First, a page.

- a change to the specific requirement on the business transferring staff to disclose pre-transfer employee liability information. At present the rule is that this should usually be provided at least 14 days before a transfer. The government will retain these employee liability rules and extend the timeframe so new businesses will get this information at least 28 days before the transfer, strengthening a business’ ability to plan ahead and prepare for their new staff
- an employer proposing 20 or more redundancies may have an obligation to consult about the redundancies with employee representatives (this is often called ‘collective redundancy consultation’). Sometimes the new employer in a transfer situation may be proposing such redundancies following the transfer. Government will make an amendment to the legislation on this to provide that in certain circumstances, consultation about the redundancies which begins before the transfer takes place, can count for the purposes of the rules on collective redundancy consultation. This will provide certainty for business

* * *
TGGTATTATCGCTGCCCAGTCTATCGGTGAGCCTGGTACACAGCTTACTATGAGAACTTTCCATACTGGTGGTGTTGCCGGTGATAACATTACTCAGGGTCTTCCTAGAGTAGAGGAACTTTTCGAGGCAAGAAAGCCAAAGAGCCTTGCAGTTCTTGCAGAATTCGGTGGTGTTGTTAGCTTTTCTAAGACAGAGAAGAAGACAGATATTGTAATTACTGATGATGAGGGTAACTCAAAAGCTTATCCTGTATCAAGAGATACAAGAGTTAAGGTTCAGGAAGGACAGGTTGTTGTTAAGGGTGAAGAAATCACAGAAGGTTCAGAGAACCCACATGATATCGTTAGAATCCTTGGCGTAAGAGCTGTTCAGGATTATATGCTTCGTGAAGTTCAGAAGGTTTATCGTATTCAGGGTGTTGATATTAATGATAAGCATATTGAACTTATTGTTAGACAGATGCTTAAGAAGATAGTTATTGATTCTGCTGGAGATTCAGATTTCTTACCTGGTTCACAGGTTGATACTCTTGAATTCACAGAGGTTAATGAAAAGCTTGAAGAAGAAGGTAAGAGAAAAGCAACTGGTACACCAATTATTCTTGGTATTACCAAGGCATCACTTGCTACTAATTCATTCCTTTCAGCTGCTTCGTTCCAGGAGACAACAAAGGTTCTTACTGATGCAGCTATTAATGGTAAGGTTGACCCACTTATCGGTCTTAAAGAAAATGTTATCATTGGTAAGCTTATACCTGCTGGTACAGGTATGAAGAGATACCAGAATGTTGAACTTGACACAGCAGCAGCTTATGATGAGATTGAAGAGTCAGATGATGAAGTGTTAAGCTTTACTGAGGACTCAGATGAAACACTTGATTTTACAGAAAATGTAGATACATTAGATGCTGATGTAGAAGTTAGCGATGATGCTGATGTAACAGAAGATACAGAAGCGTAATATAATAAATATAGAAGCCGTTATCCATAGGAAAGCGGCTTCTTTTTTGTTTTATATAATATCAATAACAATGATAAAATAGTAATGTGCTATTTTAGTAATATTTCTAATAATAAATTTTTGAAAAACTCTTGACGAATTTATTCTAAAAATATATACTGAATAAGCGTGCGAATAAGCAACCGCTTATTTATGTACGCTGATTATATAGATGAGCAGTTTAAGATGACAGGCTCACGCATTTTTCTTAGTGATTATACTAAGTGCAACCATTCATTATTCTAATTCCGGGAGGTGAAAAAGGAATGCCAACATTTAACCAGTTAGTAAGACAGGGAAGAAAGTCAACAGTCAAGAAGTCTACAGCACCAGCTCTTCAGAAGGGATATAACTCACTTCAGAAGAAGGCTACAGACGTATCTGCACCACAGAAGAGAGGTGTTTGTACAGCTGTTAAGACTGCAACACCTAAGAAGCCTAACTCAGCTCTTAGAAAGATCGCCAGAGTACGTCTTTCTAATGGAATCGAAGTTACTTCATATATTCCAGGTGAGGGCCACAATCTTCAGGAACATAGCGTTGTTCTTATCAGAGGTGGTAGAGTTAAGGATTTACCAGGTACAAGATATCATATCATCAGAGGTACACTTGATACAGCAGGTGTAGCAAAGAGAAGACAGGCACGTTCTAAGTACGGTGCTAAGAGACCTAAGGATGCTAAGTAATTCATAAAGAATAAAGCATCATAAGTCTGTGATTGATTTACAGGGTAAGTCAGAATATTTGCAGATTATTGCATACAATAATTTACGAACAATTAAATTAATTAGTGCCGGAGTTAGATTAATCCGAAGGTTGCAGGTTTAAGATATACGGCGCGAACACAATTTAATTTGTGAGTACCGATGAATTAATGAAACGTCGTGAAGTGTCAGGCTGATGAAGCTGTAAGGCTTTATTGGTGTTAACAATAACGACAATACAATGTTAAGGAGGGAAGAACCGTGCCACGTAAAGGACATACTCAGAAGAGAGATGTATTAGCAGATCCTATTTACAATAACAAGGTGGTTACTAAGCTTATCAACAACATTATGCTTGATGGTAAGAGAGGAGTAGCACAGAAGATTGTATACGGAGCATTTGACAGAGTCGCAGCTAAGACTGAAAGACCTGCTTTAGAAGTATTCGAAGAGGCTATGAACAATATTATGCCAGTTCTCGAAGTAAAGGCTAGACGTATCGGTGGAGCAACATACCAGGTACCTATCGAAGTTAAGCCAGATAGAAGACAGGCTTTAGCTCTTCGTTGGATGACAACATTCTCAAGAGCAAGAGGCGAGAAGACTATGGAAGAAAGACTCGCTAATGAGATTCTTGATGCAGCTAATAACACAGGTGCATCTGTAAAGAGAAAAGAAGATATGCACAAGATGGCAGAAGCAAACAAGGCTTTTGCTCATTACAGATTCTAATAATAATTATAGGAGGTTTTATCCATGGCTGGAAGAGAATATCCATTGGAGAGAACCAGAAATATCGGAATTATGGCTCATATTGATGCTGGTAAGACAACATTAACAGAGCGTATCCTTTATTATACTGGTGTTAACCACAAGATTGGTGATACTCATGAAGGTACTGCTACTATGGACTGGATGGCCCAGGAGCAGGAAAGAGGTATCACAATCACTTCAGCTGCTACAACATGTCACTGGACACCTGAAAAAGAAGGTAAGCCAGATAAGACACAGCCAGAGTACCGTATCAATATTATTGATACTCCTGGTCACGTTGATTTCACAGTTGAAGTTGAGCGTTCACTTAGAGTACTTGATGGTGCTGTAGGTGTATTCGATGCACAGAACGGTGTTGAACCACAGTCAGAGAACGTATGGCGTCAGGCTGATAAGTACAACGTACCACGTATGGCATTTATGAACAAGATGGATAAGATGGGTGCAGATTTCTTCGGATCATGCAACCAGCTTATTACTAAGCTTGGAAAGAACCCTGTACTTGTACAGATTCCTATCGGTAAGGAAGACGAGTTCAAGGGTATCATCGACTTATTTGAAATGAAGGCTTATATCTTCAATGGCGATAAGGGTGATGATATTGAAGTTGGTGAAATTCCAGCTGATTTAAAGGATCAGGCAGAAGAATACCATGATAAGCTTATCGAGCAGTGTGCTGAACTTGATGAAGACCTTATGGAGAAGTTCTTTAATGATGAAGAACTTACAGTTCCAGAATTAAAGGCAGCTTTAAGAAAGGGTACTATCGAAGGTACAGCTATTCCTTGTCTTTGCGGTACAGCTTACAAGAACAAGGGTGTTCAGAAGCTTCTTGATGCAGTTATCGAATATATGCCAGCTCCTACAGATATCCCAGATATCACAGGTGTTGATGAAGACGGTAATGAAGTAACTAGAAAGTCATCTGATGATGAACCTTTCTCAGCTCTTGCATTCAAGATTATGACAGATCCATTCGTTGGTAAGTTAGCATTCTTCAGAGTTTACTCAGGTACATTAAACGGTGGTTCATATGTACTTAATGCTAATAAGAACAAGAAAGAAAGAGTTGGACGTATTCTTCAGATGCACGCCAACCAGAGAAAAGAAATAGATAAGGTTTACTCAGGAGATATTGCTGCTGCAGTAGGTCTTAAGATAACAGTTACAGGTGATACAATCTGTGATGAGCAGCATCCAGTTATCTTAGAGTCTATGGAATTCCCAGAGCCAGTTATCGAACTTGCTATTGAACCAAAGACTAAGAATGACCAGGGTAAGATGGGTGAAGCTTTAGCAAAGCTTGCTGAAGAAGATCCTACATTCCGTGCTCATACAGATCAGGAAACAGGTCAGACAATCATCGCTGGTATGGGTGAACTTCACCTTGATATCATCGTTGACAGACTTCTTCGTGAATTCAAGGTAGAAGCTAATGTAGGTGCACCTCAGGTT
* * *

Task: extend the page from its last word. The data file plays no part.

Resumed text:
Government is working to improve the guidance relating to TUPE so that it is updated, clearer and more useful to businesses undertaking a transfer.
Government will work closely within Europe to persuade other Member States of the benefits of a harmonisation framework, which, if agreed, could make is easier for businesses to match up the terms and conditions of new and old employees which a transfer has taken place.
The changes are part of the Employment Law Review, started by BIS in 2010 and ending in 2015. The review is looking at all employment laws to make sure they offer maximum flexibility for employers and employees. This should encourage employers to take on more staff, supporting enterprise and growth.
- The government’s economic policy objective is to achieve ‘strong, sustainable and balanced growth that is more evenly shared across the country and between industries’. It set four ambitions in the ‘Plan for Growth’, published at Budget 2011:
- to create the most competitive tax system in the G20
- to make the UK the best place in Europe to start, finance and grow a business
- to encourage investment and exports as a route to a more balanced economy
- to create a more educated workforce that is the most flexible in Europe
Work is underway across government to achieve these ambitions, including progress on more than 250 measures as part of the Growth Review. Developing an Industrial Strategy gives new impetus to this work by providing businesses, investors and the public with more clarity about the long-term direction in which the government wants the economy to travel.